Katya and I were invited to present our film The Last Baidarka of Prince William Sound at the 2nd Annual Pacific Paddling Symposium on Vancouver Island this past weekend. We also talked a little bit about building kayaks and showed a few slides from our paddling trips. Nigel Foster presented a slideshow and told a few stories related to his most recent book, Encounters from a Kayak: Native Peoples, Sacred Places, and Hungry Polar Bears, and my fellow Tacoman Ken Campbell presented his very interesting film, Secrets of Augustine, about the expedition to Alaska that he and Steve Weileman took to document the presence of plastic waste on the remote beaches of Augustine Island. It is the continuation of the Ikkatsu Project.
I first heard about the Pacific Paddling Symposium after seeing pictures some of my Facebook friends posted last year. I really wanted to attend this year, so I was totally thrilled to get an invitation from the organizers to present my film. As an introduction to the film, I took the opportunity to reminisce about my personal journey through Greenland-style, building traditional skin-on-frame kayaks, and paddling around the Pacific Northwest. Katya also talked about her own experiences, receiving her first skin-on-frame kayak as a gift from Phoxx Ekcs, and recently building her own. I was pleased by how well the presentation was received. During the next two days people would come up to us and graciously tell us how much they enjoyed it, and thank us for presenting it.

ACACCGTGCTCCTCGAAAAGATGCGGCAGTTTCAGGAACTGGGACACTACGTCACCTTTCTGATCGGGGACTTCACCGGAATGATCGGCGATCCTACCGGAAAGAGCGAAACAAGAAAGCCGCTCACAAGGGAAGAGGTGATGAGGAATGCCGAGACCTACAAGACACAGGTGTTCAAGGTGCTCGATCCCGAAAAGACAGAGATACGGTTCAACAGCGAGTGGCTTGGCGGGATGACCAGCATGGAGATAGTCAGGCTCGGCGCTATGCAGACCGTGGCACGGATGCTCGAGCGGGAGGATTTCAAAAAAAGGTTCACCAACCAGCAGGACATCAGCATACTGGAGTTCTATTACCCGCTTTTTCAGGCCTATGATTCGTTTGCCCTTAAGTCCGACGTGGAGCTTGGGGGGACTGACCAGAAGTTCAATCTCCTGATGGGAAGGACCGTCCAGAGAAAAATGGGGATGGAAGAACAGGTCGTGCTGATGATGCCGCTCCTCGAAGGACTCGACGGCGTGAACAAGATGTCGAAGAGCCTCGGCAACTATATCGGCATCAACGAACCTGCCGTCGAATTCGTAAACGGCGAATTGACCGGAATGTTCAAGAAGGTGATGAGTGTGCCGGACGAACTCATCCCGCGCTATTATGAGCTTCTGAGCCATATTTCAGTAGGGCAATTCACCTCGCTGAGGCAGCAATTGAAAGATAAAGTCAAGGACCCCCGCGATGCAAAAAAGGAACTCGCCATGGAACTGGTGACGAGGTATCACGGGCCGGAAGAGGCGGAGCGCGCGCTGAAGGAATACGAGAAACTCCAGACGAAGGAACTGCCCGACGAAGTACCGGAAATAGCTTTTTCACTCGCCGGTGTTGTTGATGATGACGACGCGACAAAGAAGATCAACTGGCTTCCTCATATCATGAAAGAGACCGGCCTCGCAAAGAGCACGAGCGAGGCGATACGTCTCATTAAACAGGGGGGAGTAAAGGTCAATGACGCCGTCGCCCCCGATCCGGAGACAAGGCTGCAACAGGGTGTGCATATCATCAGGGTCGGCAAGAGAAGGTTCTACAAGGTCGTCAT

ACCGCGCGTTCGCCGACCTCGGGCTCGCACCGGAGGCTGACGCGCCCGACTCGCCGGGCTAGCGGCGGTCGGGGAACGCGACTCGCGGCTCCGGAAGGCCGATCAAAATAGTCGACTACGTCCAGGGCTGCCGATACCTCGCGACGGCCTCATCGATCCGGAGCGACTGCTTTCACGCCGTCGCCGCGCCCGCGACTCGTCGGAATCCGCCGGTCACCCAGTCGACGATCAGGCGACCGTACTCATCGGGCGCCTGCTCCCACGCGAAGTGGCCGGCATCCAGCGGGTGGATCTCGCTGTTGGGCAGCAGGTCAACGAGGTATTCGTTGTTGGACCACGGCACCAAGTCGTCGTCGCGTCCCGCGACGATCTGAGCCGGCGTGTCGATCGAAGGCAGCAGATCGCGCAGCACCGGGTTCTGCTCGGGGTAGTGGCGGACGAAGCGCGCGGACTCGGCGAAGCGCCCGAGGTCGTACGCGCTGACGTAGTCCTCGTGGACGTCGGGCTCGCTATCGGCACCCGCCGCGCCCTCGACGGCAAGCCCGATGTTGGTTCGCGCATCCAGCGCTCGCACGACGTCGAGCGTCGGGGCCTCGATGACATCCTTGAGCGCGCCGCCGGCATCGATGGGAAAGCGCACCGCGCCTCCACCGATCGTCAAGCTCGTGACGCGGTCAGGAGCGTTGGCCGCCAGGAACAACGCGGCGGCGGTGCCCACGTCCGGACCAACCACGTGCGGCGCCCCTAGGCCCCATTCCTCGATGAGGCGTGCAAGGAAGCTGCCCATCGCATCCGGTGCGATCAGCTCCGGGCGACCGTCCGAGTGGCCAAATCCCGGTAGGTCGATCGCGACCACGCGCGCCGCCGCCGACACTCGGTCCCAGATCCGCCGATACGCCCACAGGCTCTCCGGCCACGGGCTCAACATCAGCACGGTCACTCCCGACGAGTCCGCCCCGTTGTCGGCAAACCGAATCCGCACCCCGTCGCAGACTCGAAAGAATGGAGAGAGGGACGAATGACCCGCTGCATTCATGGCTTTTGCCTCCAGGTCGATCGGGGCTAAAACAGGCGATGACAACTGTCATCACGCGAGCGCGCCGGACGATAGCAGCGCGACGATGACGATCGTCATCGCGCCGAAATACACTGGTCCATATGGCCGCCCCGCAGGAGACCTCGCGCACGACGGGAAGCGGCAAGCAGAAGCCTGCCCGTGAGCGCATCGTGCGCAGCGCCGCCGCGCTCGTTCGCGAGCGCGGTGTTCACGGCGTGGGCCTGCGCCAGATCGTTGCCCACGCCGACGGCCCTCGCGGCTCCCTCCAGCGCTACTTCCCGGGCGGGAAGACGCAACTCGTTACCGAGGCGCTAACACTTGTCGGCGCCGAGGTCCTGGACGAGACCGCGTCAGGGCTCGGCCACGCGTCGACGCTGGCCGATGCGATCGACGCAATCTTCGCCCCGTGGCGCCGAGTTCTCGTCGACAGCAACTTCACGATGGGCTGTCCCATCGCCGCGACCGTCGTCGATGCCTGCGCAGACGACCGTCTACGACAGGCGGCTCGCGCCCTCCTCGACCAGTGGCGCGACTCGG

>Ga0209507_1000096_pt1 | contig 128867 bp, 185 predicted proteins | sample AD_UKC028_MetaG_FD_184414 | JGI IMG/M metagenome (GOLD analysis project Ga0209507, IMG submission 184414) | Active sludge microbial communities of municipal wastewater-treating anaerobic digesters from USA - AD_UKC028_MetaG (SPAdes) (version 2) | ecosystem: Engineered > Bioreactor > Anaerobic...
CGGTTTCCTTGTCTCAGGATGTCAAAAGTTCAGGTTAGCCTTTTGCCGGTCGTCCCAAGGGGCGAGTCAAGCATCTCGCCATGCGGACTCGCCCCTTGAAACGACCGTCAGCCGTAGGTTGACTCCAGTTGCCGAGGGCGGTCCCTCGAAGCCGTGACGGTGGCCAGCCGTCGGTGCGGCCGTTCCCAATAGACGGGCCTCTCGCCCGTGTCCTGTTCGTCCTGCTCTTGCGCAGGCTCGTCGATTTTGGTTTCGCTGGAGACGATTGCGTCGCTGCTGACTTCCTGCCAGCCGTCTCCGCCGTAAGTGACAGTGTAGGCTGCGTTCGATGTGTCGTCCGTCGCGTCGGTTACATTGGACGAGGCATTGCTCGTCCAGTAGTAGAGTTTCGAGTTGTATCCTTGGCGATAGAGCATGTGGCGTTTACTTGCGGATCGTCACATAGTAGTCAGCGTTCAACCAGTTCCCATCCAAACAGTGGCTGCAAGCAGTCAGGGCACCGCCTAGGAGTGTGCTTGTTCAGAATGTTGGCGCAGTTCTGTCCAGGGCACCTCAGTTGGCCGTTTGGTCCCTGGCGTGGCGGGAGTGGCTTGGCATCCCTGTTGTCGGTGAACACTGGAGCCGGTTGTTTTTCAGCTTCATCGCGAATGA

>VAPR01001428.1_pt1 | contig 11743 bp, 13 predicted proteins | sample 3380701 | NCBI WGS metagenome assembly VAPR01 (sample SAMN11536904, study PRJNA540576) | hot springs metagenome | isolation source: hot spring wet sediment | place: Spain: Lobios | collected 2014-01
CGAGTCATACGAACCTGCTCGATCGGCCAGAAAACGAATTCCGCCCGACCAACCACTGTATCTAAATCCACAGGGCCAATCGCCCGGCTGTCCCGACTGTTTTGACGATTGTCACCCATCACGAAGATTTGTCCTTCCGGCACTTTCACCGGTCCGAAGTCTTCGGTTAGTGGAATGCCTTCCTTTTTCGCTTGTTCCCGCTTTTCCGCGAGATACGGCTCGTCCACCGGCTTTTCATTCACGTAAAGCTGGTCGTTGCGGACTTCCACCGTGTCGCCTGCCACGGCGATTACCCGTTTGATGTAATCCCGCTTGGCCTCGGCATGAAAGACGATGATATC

One point I wanted to make during my presentation was that, compared to the sport of modern sea kayaking, traditional kayaking is really a very anti-consumerism, DIY counter-cultural movement -- or at least it was originally. When I got into Greenland-style about ten years ago, you had to learn how to build your own kayak and carve your own paddle, or find someone who could teach you. This was the initiation into, and an essential part of, the traditional kayaking experience. It was a way to slow down, to escape from the materialism of our toxic, fast-paced culture, a way that valued autonomy, resourcefulness, and creation over mere consumption. Boatbuilding teaches patience and persistence. When I started building my first kayak, I actually questioned whether I was even ever going to finish it at all! It sounds silly to me now, because it ultimately only took me 3 months. You could finish building one in a week in a workshop under the guidance of an instructor. And an experienced boatbuilder could probably knock one out over a weekend. Compare that to the year it typically took for the Inuit to built a kayak using hand tools, scavanged driftwood, and real seal skin.